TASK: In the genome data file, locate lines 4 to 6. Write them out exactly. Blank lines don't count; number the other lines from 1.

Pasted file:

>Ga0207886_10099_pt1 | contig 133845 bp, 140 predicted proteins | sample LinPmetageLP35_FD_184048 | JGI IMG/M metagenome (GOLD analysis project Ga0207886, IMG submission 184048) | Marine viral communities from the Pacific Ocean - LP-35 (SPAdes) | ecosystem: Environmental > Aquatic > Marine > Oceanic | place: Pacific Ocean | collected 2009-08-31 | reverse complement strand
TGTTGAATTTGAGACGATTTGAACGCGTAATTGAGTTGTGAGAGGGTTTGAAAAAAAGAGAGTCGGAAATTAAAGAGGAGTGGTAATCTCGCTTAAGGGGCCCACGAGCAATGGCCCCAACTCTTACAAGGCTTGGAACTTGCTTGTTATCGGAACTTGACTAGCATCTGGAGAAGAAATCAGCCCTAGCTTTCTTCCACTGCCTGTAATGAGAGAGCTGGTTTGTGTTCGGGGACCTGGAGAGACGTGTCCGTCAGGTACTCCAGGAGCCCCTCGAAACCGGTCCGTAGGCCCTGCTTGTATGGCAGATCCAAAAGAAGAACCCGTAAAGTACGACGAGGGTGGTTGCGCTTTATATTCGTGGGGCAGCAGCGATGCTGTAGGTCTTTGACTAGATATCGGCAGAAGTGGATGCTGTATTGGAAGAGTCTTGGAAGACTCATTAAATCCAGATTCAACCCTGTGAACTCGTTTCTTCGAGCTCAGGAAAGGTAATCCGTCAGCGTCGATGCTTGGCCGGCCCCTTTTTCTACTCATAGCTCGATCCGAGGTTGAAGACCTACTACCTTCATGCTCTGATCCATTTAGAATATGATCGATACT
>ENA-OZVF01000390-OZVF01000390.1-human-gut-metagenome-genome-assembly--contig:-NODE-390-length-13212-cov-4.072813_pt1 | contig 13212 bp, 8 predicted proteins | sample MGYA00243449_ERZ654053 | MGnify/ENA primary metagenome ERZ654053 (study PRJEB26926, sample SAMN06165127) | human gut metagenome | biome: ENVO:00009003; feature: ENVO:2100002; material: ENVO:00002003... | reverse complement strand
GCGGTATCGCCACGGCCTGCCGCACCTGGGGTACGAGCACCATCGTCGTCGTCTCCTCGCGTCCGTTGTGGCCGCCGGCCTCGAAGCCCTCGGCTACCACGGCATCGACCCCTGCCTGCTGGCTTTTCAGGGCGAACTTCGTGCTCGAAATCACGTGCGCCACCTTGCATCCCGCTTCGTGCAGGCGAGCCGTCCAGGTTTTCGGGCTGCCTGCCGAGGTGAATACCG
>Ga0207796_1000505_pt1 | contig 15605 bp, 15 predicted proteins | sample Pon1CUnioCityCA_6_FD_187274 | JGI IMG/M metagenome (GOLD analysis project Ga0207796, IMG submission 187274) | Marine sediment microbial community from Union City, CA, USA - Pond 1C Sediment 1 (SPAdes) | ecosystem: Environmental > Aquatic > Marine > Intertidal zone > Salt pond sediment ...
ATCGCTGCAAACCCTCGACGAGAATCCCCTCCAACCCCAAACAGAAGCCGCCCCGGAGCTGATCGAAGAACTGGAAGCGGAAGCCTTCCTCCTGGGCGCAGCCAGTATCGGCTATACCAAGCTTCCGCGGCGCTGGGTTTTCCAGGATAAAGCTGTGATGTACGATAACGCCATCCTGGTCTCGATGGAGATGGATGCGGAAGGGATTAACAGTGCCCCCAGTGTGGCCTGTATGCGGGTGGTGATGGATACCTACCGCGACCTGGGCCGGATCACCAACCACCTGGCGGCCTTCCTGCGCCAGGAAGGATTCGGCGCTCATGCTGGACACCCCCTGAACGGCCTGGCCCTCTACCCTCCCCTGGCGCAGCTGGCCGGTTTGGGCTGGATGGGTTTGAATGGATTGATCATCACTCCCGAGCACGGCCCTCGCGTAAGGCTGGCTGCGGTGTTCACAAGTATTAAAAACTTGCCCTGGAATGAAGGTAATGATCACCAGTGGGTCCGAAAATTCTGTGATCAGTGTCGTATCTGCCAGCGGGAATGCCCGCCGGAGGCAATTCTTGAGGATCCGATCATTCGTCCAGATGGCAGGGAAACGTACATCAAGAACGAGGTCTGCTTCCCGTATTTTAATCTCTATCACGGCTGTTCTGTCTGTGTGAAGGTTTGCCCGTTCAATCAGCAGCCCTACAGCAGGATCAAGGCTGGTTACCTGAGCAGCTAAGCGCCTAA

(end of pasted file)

GCGGTATCGCCACGGCCTGCCGCACCTGGGGTACGAGCACCATCGTCGTCGTCTCCTCGCGTCCGTTGTGGCCGCCGGCCTCGAAGCCCTCGGCTACCACGGCATCGACCCCTGCCTGCTGGCTTTTCAGGGCGAACTTCGTGCTCGAAATCACGTGCGCCACCTTGCATCCCGCTTCGTGCAGGCGAGCCGTCCAGGTTTTCGGGCTGCCTGCCGAGGTGAATACCG
>Ga0207796_1000505_pt1 | contig 15605 bp, 15 predicted proteins | sample Pon1CUnioCityCA_6_FD_187274 | JGI IMG/M metagenome (GOLD analysis project Ga0207796, IMG submission 187274) | Marine sediment microbial community from Union City, CA, USA - Pond 1C Sediment 1 (SPAdes) | ecosystem: Environmental > Aquatic > Marine > Intertidal zone > Salt pond sediment ...
ATCGCTGCAAACCCTCGACGAGAATCCCCTCCAACCCCAAACAGAAGCCGCCCCGGAGCTGATCGAAGAACTGGAAGCGGAAGCCTTCCTCCTGGGCGCAGCCAGTATCGGCTATACCAAGCTTCCGCGGCGCTGGGTTTTCCAGGATAAAGCTGTGATGTACGATAACGCCATCCTGGTCTCGATGGAGATGGATGCGGAAGGGATTAACAGTGCCCCCAGTGTGGCCTGTATGCGGGTGGTGATGGATACCTACCGCGACCTGGGCCGGATCACCAACCACCTGGCGGCCTTCCTGCGCCAGGAAGGATTCGGCGCTCATGCTGGACACCCCCTGAACGGCCTGGCCCTCTACCCTCCCCTGGCGCAGCTGGCCGGTTTGGGCTGGATGGGTTTGAATGGATTGATCATCACTCCCGAGCACGGCCCTCGCGTAAGGCTGGCTGCGGTGTTCACAAGTATTAAAAACTTGCCCTGGAATGAAGGTAATGATCACCAGTGGGTCCGAAAATTCTGTGATCAGTGTCGTATCTGCCAGCGGGAATGCCCGCCGGAGGCAATTCTTGAGGATCCGATCATTCGTCCAGATGGCAGGGAAACGTACATCAAGAACGAGGTCTGCTTCCCGTATTTTAATCTCTATCACGGCTGTTCTGTCTGTGTGAAGGTTTGCCCGTTCAATCAGCAGCCCTACAGCAGGATCAAGGCTGGTTACCTGAGCAGCTAAGCGCCTAA